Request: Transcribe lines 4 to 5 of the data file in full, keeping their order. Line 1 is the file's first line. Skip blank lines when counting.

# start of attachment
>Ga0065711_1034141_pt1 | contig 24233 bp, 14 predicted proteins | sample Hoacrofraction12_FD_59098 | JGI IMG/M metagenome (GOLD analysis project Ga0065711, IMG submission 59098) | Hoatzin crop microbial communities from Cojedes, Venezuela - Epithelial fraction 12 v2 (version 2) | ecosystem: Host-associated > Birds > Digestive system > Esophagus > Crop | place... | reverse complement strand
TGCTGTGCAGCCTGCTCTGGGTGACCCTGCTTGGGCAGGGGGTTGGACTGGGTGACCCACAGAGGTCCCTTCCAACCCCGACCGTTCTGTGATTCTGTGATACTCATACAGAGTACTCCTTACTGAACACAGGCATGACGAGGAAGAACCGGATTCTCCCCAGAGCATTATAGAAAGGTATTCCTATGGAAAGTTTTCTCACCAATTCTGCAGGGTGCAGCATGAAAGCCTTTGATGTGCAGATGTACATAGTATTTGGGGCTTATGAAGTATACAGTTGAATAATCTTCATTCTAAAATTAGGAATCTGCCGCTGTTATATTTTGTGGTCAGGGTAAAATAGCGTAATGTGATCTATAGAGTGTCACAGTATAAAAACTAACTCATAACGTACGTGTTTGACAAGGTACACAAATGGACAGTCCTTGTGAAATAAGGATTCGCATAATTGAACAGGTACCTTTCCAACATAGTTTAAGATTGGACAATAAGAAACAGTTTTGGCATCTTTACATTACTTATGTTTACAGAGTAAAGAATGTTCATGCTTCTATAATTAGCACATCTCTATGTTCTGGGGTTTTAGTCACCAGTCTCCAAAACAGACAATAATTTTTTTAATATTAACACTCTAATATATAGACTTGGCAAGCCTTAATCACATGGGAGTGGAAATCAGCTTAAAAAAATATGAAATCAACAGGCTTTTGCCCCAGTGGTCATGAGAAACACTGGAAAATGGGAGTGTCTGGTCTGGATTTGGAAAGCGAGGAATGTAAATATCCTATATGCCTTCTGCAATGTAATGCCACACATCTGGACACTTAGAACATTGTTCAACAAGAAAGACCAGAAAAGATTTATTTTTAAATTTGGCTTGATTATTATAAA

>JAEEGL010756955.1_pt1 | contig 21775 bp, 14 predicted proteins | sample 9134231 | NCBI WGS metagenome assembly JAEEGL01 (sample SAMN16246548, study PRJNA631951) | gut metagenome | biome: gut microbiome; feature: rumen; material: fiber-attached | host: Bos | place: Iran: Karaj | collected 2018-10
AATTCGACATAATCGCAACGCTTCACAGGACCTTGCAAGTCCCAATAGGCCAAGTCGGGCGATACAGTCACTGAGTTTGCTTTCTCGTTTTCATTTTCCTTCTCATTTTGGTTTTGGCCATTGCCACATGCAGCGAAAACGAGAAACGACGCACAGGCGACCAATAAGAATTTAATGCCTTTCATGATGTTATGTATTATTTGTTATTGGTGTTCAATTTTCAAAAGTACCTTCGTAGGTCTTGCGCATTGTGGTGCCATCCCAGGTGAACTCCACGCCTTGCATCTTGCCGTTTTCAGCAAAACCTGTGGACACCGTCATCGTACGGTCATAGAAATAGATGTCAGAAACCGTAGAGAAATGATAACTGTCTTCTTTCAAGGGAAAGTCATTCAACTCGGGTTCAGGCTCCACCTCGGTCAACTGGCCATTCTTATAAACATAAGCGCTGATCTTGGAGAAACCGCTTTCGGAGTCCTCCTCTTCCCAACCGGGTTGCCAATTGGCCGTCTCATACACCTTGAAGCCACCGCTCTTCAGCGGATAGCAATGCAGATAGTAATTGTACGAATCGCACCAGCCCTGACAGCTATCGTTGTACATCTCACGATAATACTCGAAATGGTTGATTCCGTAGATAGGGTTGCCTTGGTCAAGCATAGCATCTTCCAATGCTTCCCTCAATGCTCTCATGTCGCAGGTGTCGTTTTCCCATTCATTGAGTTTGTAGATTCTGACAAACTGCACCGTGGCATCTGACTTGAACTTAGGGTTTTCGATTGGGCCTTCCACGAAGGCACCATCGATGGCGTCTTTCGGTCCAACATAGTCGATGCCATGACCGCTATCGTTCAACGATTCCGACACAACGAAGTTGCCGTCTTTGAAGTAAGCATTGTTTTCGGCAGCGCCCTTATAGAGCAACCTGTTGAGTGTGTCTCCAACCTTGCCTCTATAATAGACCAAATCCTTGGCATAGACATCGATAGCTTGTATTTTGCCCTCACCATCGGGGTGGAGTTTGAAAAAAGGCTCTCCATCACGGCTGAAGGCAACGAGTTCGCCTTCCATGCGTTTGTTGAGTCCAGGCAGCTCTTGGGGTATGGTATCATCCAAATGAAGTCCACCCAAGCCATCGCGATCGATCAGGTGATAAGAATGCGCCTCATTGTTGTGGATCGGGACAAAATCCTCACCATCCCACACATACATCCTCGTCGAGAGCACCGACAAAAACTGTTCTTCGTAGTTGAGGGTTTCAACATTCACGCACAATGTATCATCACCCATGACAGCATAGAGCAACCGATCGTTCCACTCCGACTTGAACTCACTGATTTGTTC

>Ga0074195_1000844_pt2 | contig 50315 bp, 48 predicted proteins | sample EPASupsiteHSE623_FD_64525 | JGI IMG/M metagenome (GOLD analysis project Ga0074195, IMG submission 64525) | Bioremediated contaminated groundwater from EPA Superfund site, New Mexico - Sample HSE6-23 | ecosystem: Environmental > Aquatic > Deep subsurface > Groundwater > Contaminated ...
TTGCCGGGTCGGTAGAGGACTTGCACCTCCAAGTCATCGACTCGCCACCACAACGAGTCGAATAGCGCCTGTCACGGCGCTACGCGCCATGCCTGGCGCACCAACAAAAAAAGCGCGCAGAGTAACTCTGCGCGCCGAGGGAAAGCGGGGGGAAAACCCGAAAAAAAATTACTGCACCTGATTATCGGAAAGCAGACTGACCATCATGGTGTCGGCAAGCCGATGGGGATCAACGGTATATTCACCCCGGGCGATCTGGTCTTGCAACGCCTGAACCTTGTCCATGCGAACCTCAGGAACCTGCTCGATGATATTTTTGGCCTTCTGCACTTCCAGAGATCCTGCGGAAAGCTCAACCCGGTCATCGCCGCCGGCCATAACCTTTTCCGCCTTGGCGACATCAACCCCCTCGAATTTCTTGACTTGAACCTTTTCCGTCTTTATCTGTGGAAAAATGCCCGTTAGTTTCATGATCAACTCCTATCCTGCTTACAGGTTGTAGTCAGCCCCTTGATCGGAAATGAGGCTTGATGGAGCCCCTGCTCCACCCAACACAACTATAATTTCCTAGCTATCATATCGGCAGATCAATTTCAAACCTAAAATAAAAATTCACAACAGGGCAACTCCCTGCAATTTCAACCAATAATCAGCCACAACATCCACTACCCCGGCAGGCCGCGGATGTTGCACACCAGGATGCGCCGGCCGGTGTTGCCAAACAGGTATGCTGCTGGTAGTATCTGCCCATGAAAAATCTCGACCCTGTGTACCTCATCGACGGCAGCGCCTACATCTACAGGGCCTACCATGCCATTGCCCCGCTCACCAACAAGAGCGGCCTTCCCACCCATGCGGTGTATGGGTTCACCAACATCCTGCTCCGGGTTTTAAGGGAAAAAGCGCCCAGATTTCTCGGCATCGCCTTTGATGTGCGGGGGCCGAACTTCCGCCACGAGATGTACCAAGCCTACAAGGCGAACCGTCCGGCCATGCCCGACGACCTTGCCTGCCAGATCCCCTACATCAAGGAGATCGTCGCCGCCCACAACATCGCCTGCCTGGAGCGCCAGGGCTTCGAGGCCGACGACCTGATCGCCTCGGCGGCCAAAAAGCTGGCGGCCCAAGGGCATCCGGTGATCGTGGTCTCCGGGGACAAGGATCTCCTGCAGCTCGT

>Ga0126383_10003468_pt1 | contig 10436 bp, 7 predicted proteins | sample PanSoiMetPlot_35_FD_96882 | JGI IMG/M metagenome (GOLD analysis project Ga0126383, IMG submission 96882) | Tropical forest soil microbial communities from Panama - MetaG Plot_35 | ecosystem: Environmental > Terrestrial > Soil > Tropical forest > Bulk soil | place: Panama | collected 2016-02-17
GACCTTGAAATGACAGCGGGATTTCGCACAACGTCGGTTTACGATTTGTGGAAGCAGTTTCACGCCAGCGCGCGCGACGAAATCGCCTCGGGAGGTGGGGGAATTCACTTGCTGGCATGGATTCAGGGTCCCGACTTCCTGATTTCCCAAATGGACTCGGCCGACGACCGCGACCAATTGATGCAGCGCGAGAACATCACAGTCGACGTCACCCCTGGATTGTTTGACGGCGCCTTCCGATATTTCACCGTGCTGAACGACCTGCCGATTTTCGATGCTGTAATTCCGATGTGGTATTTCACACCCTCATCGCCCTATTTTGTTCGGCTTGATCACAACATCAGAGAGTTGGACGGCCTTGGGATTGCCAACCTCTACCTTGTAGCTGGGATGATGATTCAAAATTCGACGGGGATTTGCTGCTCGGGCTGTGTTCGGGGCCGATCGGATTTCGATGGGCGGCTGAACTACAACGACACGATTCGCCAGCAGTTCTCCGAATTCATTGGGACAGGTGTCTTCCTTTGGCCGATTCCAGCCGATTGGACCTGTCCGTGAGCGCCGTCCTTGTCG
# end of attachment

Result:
AATTCGACATAATCGCAACGCTTCACAGGACCTTGCAAGTCCCAATAGGCCAAGTCGGGCGATACAGTCACTGAGTTTGCTTTCTCGTTTTCATTTTCCTTCTCATTTTGGTTTTGGCCATTGCCACATGCAGCGAAAACGAGAAACGACGCACAGGCGACCAATAAGAATTTAATGCCTTTCATGATGTTATGTATTATTTGTTATTGGTGTTCAATTTTCAAAAGTACCTTCGTAGGTCTTGCGCATTGTGGTGCCATCCCAGGTGAACTCCACGCCTTGCATCTTGCCGTTTTCAGCAAAACCTGTGGACACCGTCATCGTACGGTCATAGAAATAGATGTCAGAAACCGTAGAGAAATGATAACTGTCTTCTTTCAAGGGAAAGTCATTCAACTCGGGTTCAGGCTCCACCTCGGTCAACTGGCCATTCTTATAAACATAAGCGCTGATCTTGGAGAAACCGCTTTCGGAGTCCTCCTCTTCCCAACCGGGTTGCCAATTGGCCGTCTCATACACCTTGAAGCCACCGCTCTTCAGCGGATAGCAATGCAGATAGTAATTGTACGAATCGCACCAGCCCTGACAGCTATCGTTGTACATCTCACGATAATACTCGAAATGGTTGATTCCGTAGATAGGGTTGCCTTGGTCAAGCATAGCATCTTCCAATGCTTCCCTCAATGCTCTCATGTCGCAGGTGTCGTTTTCCCATTCATTGAGTTTGTAGATTCTGACAAACTGCACCGTGGCATCTGACTTGAACTTAGGGTTTTCGATTGGGCCTTCCACGAAGGCACCATCGATGGCGTCTTTCGGTCCAACATAGTCGATGCCATGACCGCTATCGTTCAACGATTCCGACACAACGAAGTTGCCGTCTTTGAAGTAAGCATTGTTTTCGGCAGCGCCCTTATAGAGCAACCTGTTGAGTGTGTCTCCAACCTTGCCTCTATAATAGACCAAATCCTTGGCATAGACATCGATAGCTTGTATTTTGCCCTCACCATCGGGGTGGAGTTTGAAAAAAGGCTCTCCATCACGGCTGAAGGCAACGAGTTCGCCTTCCATGCGTTTGTTGAGTCCAGGCAGCTCTTGGGGTATGGTATCATCCAAATGAAGTCCACCCAAGCCATCGCGATCGATCAGGTGATAAGAATGCGCCTCATTGTTGTGGATCGGGACAAAATCCTCACCATCCCACACATACATCCTCGTCGAGAGCACCGACAAAAACTGTTCTTCGTAGTTGAGGGTTTCAACATTCACGCACAATGTATCATCACCCATGACAGCATAGAGCAACCGATCGTTCCACTCCGACTTGAACTCACTGATTTGTTC

>Ga0074195_1000844_pt2 | contig 50315 bp, 48 predicted proteins | sample EPASupsiteHSE623_FD_64525 | JGI IMG/M metagenome (GOLD analysis project Ga0074195, IMG submission 64525) | Bioremediated contaminated groundwater from EPA Superfund site, New Mexico - Sample HSE6-23 | ecosystem: Environmental > Aquatic > Deep subsurface > Groundwater > Contaminated ...